05/17/2013 07:06 EDT | Updated 07/17/2013 05:12 EDT

Legendary CBC track & field commentator Geoff Gowan dies at 83

Longtime legendary coach and CBC Sports track and field commentator Geoff Gowan passed away Friday in Halifax at the age of 83.

The member of the Order of Canada died after a long battle with Parkinson's disease.

Gowan's career in the sport spanned decades, and he was inducted to the Canadian Sports Hall of Fame as a builder in 2002.

"He taught Canadians how to watch track and field," said Terry Ludwick, now a broadcasting executive with the CBC. "He could sum up victory and defeat in such human terms, but with technical expertise that could be understood by a schoolboy or schoolgirl.

"And he had such a great sense of humour and great appreciation for the athletes that he covered. His articulation was such that it's almost difficult to watch track and field now without hearing a British voice."

Gowan covered many Olympics and world championships around the world throughout his career, and his influence on North American sport was unparalleled.

"Geoff was an outstanding leader in Canadian sport, and influenced thousands of athletes, coaches, and colleagues in sport management and the media. He has been a friend, role model, and mentor to myself and many others in Canadian sport, and will be deeply missed," John Bales, the Coaching Association of Canada's chief executive officer, said in a statement.

The native of Ravenglass, England's legacy is honoured through the Geoff Gowan Award, which celebrates achievements and contributions to coaching development; something Gowan dedicated much of his life to. He was technical director and president of the CAC from 1972-1996 and created the first national coaching institute in 1986.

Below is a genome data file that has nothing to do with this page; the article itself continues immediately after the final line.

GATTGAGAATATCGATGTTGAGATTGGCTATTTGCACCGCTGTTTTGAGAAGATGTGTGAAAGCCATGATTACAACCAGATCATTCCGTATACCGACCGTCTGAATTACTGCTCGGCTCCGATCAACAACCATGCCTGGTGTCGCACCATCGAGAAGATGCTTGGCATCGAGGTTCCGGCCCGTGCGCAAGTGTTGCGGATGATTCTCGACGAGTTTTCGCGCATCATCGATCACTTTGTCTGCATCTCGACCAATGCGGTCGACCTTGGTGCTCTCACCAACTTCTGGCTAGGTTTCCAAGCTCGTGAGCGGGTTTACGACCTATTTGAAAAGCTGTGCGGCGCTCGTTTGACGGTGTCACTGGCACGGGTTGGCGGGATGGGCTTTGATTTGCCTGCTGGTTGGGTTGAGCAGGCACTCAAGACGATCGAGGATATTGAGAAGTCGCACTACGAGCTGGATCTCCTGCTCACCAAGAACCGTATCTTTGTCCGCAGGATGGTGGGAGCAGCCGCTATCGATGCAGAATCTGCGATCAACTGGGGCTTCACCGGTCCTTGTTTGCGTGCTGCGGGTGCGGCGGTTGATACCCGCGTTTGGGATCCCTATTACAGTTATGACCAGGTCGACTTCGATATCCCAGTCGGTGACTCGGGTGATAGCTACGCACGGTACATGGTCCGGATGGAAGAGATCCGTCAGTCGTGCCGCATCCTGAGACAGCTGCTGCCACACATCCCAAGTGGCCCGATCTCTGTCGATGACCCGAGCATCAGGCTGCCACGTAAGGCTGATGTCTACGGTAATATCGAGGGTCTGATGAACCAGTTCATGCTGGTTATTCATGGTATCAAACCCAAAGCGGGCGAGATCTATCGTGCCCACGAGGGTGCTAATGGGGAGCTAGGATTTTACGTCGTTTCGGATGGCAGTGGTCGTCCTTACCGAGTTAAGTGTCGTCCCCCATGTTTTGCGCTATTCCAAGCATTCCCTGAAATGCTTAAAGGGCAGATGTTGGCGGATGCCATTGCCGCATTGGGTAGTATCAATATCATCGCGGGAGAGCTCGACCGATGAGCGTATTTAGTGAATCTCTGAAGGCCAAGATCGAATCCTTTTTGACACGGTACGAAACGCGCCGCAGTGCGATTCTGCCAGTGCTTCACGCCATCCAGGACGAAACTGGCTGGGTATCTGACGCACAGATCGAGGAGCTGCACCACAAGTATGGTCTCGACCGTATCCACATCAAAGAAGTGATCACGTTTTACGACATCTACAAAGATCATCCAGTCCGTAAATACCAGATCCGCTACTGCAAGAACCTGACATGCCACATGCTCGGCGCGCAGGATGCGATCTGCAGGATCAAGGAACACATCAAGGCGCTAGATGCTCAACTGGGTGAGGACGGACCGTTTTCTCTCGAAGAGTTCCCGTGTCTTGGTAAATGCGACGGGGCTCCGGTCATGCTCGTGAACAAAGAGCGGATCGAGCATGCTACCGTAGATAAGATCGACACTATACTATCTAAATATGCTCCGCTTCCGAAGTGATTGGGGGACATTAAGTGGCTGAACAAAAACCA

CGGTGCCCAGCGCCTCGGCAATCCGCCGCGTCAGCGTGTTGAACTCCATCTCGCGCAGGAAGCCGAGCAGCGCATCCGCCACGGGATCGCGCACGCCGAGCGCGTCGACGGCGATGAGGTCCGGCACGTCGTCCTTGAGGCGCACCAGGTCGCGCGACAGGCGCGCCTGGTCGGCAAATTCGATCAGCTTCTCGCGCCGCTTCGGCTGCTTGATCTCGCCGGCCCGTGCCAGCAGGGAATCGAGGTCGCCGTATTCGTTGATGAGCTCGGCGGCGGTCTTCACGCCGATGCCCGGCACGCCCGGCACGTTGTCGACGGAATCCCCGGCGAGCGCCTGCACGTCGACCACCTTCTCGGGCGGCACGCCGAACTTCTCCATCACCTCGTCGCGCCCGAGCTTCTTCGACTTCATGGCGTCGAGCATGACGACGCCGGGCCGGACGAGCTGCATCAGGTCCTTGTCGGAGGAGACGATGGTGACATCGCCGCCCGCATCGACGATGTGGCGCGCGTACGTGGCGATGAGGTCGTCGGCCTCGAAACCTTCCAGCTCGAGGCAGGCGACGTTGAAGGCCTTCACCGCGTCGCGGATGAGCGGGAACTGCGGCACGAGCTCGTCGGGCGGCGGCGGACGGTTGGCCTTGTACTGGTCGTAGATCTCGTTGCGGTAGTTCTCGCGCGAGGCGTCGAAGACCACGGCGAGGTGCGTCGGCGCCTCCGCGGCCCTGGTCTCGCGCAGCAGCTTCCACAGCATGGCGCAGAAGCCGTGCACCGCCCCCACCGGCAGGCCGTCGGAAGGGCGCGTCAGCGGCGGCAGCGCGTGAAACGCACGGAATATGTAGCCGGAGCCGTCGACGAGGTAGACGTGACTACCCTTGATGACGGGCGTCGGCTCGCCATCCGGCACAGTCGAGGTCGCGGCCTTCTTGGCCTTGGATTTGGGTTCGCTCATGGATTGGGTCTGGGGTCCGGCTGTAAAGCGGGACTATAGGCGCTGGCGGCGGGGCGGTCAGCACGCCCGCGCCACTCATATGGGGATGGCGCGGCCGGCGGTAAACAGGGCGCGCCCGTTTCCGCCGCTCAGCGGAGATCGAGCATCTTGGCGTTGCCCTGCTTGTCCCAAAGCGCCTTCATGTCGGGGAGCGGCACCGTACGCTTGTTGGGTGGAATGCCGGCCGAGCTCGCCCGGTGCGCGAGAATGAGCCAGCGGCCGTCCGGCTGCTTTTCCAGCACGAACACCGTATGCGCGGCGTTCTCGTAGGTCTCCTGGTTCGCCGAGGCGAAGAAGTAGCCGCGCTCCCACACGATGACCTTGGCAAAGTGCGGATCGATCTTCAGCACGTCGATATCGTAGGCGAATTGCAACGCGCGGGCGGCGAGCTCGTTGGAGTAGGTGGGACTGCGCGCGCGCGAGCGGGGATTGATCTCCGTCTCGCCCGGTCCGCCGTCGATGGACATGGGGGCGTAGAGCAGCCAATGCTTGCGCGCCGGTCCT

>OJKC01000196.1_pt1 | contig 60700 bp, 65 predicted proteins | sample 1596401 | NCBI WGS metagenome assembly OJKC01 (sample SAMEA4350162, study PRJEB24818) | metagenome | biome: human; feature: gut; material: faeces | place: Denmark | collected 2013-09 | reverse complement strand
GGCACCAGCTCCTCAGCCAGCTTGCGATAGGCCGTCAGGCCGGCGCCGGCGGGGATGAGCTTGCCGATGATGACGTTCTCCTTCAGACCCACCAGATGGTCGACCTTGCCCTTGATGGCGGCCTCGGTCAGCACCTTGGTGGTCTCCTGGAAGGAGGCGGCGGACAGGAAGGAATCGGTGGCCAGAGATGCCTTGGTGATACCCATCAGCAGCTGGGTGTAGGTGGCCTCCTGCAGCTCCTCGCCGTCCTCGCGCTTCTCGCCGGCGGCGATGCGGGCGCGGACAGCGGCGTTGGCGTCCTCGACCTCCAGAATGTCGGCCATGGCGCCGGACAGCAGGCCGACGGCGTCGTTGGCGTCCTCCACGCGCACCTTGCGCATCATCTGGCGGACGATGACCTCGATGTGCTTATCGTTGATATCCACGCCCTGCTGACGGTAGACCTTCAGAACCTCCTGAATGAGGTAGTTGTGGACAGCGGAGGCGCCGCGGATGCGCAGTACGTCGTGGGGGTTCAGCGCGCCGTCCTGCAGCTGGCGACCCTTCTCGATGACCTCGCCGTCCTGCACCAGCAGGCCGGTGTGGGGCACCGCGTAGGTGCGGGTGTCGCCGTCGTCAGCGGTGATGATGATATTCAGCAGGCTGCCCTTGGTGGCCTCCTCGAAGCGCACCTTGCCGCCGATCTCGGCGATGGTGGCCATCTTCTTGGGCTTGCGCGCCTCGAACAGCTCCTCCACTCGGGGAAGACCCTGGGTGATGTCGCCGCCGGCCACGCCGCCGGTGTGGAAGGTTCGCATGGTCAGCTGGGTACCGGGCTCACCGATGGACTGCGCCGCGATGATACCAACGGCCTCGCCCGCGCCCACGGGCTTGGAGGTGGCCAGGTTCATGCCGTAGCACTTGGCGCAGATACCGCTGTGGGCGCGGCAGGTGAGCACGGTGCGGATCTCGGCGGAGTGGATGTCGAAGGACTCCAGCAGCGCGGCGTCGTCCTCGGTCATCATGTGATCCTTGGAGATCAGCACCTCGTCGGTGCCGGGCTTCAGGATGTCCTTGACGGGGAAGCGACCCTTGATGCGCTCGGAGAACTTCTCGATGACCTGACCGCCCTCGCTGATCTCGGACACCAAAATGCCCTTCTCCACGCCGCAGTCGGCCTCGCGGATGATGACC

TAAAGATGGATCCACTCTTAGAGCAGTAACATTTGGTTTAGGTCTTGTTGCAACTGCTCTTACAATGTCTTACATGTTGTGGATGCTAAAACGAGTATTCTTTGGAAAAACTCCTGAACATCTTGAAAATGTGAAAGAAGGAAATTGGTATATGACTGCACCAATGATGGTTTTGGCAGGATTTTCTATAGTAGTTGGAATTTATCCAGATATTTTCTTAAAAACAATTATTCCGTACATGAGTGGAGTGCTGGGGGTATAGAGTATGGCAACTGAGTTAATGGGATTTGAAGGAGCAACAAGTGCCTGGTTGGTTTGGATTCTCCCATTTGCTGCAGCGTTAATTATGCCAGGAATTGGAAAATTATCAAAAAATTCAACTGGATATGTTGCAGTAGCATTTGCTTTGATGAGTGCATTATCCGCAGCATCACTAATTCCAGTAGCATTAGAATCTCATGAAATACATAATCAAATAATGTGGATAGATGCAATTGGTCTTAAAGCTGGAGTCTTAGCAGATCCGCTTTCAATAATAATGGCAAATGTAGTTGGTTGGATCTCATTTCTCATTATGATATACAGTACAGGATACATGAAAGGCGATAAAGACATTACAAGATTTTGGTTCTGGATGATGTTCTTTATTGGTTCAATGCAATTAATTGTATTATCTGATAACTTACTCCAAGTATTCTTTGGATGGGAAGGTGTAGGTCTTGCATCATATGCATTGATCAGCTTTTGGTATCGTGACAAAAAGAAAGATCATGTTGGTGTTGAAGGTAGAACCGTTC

Many of Canada's top coaches have won the award, including Jack Donahue, Doug Clement, Al Morrow, Donald Dion, Charles Cardinal, Andy Higgins, Tim Frick, Allison McNeill, Lyle Sanderson, Dru Marshall and Keith Russell.

"He was a leader in the development of the entire coaching education program in Canada," said National Coaching Institute director Andy Higgins. "He was not only a visionary leader but was a passionate advocate for coaches and coaching. He knows there is only one key element in amateur sport, and that is the coach. Without the coach, it's just a bunch of people having some fun playing games."

Through his work with the CAC, Gowan was instrumental in the training of more than a million coaches through the development of the National Coaching Certification Program, considered to be among the best coaching education programs in the world.

'Geoff was so good'

Former colleague and veteran CBC Sports broadcaster Steve Armitage remembers Gowan fondly, citing his unique talent for description.

"Geoff was so good," Armitage said. "He was, in his delivery and in his vocabulary, almost Churchillian. He would say things and he would say it in such a manner that after you heard it you would just go 'Wow. How did he come up with that?' And his wasn't the shotgun, machine-gun approach to play-by-play. He would use his words sparingly and let the action tell the story."

He was presented with the Order of Canada in 1992 in recognition of his substantial contribution to sport. He was also awarded an Honourary Doctorate in Civil Law from Acadia University for his distinguished service to sport in the country.

Longtime CBC Sports broadcaster Mark Lee was also impressed by the veteran's ability to call play-by-play like no other.

"His voice crackled with authority when he called track and field," Lee said. "His choice of words was so poetic, and his English accent gave him that distinguished quality that really separated him from the rest of the broadcasters. He was such a scholarly man when it came to track and field. . . but his ability to use his knowledge and distill it into 10 seconds of sterling broadcast quality with a delivery that came right out of Madison Avenue — he was a really remarkable person that way."

But above all, it was his humble demeanour that stood out.

"He was a really gracious human being," Ludwick said. "As a coach, he understood that in everyone there was a champion that could be coaxed out in whatever walk of life they were."

Details on funeral arrangements have not been released.